A position-by-position organizational review is something I've been planning for awhile and you convinced me last week to do a depth chart rather than a strict rankings list -- though we'll do a top 20 at the end of this all.
The idea of the depth chart works better on a few levels. One is that the Cubs system itself is so much deeper and we can talk about a multitude of players at nearly any position. Another is that it gives you a point of comparison at players who are at the same position. And a third is that I will try to organize this into those who are top prospects and possible starters and those who project more as role players. That's often a point of contention when we do top prospect lists. Where do you rank guys who have a high probability of making it to the bigs but have a limited ceiling as opposed to guys with a very high level of risk but also a high ceiling? It's just not very easy to do in list format.
We hope these depth charts make that a little easier. We're going to start with the catchers, which is actually the position of least depth in the Cubs organization, so in some ways, this may be the most challenging piece of the series.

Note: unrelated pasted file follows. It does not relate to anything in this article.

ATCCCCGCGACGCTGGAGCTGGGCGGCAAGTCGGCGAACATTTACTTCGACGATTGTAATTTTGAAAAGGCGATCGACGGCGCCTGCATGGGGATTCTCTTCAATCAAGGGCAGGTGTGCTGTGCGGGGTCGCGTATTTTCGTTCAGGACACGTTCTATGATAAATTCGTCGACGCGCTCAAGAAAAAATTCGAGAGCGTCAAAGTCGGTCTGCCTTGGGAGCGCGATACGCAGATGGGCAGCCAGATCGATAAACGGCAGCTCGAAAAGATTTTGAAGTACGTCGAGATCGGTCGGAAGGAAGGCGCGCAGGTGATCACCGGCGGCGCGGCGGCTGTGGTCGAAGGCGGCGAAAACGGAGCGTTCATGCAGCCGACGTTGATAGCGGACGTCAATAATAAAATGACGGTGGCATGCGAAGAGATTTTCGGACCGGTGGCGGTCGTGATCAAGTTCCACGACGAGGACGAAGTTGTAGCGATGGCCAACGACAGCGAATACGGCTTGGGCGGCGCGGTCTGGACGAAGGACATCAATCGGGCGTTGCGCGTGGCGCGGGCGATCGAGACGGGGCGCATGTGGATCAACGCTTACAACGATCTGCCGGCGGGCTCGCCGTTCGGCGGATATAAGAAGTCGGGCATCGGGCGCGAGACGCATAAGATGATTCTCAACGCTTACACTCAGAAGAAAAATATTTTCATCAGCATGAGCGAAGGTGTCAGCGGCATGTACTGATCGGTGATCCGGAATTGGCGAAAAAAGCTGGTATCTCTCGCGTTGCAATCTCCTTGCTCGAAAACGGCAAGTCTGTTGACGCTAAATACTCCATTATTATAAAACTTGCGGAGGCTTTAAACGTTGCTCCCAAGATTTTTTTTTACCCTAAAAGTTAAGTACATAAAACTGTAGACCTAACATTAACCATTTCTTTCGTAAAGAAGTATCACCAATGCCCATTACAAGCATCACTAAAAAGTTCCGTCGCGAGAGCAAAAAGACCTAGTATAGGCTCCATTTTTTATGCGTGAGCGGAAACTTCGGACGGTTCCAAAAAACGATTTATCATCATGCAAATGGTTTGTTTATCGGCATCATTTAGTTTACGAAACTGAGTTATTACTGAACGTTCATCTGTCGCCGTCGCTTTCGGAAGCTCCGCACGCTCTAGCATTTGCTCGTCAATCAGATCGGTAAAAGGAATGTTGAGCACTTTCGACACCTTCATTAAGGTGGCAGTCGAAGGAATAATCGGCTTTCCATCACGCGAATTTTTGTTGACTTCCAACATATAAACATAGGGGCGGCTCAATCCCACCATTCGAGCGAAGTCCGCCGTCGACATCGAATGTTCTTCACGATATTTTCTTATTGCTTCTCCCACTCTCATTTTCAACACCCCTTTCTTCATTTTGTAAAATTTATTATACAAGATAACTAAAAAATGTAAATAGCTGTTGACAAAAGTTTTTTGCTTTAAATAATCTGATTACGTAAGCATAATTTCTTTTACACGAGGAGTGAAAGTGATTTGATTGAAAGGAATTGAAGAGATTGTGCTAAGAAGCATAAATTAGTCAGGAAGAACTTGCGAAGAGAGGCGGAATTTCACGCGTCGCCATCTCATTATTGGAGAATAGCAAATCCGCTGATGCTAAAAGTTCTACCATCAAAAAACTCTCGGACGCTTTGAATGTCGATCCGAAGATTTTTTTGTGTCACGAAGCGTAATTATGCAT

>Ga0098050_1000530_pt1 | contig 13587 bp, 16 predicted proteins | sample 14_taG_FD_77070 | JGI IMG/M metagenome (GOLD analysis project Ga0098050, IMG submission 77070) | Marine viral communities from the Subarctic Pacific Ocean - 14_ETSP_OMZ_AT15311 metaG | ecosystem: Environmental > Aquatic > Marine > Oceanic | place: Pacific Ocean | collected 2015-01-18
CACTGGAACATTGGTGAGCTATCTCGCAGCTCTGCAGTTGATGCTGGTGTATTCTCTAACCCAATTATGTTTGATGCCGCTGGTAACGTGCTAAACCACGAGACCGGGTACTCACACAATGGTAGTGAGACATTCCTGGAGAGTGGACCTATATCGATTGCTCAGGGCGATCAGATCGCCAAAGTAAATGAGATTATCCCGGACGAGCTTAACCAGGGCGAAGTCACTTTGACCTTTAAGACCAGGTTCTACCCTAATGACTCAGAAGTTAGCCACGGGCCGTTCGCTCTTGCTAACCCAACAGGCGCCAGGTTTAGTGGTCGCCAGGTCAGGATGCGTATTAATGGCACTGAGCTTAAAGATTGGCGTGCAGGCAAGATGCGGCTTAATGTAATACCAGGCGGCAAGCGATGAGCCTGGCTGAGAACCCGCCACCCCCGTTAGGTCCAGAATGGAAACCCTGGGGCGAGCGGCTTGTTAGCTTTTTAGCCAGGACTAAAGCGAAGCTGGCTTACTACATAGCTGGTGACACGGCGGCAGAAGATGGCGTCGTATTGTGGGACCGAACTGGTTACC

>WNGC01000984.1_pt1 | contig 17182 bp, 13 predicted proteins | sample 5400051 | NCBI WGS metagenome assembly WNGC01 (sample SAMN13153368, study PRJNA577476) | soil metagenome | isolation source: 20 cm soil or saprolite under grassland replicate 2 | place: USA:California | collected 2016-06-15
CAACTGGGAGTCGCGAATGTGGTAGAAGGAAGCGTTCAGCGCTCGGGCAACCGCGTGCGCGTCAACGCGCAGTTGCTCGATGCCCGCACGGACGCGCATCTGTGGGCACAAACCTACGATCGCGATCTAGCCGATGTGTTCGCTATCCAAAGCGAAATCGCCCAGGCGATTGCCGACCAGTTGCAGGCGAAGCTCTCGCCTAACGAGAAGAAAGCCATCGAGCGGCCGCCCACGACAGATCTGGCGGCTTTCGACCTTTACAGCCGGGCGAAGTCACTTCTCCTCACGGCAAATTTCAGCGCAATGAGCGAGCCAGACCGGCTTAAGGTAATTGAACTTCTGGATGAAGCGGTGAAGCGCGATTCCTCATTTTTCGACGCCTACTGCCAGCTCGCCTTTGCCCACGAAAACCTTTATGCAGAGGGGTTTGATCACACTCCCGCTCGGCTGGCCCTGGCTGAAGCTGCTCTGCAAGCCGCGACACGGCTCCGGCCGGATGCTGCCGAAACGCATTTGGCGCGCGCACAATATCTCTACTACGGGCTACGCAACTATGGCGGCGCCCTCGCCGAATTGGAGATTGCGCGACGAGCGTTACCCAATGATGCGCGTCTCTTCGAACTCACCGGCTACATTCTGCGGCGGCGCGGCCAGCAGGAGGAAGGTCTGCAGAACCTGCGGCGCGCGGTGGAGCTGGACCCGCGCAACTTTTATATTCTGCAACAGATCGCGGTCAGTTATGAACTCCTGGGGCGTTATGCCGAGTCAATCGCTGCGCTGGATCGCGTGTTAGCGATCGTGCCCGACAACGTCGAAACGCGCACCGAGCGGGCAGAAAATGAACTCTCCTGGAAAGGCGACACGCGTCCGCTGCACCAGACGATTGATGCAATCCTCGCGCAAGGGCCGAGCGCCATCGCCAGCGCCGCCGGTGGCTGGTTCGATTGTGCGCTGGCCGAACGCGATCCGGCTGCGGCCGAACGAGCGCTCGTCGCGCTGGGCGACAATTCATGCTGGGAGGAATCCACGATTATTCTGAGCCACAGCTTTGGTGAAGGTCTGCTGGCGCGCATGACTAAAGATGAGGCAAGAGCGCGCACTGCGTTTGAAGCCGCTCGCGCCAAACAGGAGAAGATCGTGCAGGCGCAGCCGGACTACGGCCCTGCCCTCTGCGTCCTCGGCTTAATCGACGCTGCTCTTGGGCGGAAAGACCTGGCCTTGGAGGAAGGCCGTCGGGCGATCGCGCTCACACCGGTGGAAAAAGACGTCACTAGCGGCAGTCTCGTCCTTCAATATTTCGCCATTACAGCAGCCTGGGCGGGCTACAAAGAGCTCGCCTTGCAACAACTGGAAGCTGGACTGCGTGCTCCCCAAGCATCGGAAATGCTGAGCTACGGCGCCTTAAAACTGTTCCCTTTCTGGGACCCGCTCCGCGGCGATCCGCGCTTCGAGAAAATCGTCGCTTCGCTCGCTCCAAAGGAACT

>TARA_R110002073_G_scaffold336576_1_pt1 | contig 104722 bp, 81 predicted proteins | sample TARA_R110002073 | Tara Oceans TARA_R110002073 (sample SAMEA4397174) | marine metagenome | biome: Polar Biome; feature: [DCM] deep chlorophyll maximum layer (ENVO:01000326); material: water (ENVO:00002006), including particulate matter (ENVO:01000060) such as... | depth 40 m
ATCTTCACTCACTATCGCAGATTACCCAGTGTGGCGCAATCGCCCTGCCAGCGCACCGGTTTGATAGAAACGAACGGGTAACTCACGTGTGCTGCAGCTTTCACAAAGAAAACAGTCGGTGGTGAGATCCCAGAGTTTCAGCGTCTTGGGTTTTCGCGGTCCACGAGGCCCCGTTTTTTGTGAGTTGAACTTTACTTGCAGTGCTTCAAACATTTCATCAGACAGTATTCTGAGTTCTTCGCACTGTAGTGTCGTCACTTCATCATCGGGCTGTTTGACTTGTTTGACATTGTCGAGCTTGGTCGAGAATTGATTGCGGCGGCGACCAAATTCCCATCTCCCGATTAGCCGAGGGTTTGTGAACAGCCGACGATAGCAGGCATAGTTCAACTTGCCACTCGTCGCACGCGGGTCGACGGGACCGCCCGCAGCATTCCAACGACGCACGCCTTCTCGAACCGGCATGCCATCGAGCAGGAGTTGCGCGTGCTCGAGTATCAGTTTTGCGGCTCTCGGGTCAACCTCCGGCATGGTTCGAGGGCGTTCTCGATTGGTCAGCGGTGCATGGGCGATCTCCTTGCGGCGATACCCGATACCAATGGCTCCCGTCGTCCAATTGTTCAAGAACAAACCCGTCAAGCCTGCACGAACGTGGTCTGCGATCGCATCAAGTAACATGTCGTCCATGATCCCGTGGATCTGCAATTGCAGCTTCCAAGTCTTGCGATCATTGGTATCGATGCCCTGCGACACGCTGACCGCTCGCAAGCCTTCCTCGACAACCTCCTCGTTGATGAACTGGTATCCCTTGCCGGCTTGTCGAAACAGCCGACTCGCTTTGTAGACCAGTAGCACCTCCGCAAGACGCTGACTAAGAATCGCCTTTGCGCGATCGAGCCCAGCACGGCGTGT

Catcher is one of the more difficult positions to fill. Players like Buster Posey, who can hit for average, power, catch, throw, and manage a game are extremely rare. In the absence of that type of player, you often have to limit your skill set to one of the following...
- A game manager who can catch and throw -- but may give you minimal offense
- A guy who has some offensive potential but may not be able to stick at the position